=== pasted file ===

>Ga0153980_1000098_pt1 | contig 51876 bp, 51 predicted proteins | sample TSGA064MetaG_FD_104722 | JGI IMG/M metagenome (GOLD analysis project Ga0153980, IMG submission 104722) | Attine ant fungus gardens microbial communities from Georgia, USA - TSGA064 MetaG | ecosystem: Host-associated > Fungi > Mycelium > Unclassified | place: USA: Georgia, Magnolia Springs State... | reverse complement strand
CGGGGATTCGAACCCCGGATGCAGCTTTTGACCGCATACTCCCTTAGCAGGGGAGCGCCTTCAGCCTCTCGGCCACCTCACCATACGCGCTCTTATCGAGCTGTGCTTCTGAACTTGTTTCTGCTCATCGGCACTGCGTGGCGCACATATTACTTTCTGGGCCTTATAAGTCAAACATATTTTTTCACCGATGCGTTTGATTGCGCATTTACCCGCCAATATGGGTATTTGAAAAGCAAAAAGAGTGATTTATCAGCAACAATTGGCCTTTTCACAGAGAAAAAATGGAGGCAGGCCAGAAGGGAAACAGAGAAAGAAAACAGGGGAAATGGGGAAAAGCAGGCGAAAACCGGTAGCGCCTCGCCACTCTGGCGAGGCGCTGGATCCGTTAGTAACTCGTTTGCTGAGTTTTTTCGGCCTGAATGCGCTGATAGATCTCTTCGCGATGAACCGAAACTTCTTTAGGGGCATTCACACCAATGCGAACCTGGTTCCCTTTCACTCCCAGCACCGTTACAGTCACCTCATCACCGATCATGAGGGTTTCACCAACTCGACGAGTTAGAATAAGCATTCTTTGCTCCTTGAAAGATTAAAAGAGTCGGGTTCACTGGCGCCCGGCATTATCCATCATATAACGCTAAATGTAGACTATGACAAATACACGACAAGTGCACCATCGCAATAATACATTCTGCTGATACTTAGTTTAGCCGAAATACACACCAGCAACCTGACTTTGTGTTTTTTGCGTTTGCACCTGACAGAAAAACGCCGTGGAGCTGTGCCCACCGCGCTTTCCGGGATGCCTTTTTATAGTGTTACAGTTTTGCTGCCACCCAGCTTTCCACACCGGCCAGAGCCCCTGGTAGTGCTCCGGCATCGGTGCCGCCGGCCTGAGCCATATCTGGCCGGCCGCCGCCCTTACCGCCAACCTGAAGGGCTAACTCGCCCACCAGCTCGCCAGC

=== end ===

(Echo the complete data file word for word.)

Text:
>Ga0153980_1000098_pt1 | contig 51876 bp, 51 predicted proteins | sample TSGA064MetaG_FD_104722 | JGI IMG/M metagenome (GOLD analysis project Ga0153980, IMG submission 104722) | Attine ant fungus gardens microbial communities from Georgia, USA - TSGA064 MetaG | ecosystem: Host-associated > Fungi > Mycelium > Unclassified | place: USA: Georgia, Magnolia Springs State... | reverse complement strand
CGGGGATTCGAACCCCGGATGCAGCTTTTGACCGCATACTCCCTTAGCAGGGGAGCGCCTTCAGCCTCTCGGCCACCTCACCATACGCGCTCTTATCGAGCTGTGCTTCTGAACTTGTTTCTGCTCATCGGCACTGCGTGGCGCACATATTACTTTCTGGGCCTTATAAGTCAAACATATTTTTTCACCGATGCGTTTGATTGCGCATTTACCCGCCAATATGGGTATTTGAAAAGCAAAAAGAGTGATTTATCAGCAACAATTGGCCTTTTCACAGAGAAAAAATGGAGGCAGGCCAGAAGGGAAACAGAGAAAGAAAACAGGGGAAATGGGGAAAAGCAGGCGAAAACCGGTAGCGCCTCGCCACTCTGGCGAGGCGCTGGATCCGTTAGTAACTCGTTTGCTGAGTTTTTTCGGCCTGAATGCGCTGATAGATCTCTTCGCGATGAACCGAAACTTCTTTAGGGGCATTCACACCAATGCGAACCTGGTTCCCTTTCACTCCCAGCACCGTTACAGTCACCTCATCACCGATCATGAGGGTTTCACCAACTCGACGAGTTAGAATAAGCATTCTTTGCTCCTTGAAAGATTAAAAGAGTCGGGTTCACTGGCGCCCGGCATTATCCATCATATAACGCTAAATGTAGACTATGACAAATACACGACAAGTGCACCATCGCAATAATACATTCTGCTGATACTTAGTTTAGCCGAAATACACACCAGCAACCTGACTTTGTGTTTTTTGCGTTTGCACCTGACAGAAAAACGCCGTGGAGCTGTGCCCACCGCGCTTTCCGGGATGCCTTTTTATAGTGTTACAGTTTTGCTGCCACCCAGCTTTCCACACCGGCCAGAGCCCCTGGTAGTGCTCCGGCATCGGTGCCGCCGGCCTGAGCCATATCTGGCCGGCCGCCGCCCTTACCGCCAACCTGAAGGGCTAACTCGCCCACCAGCTCGCCAGC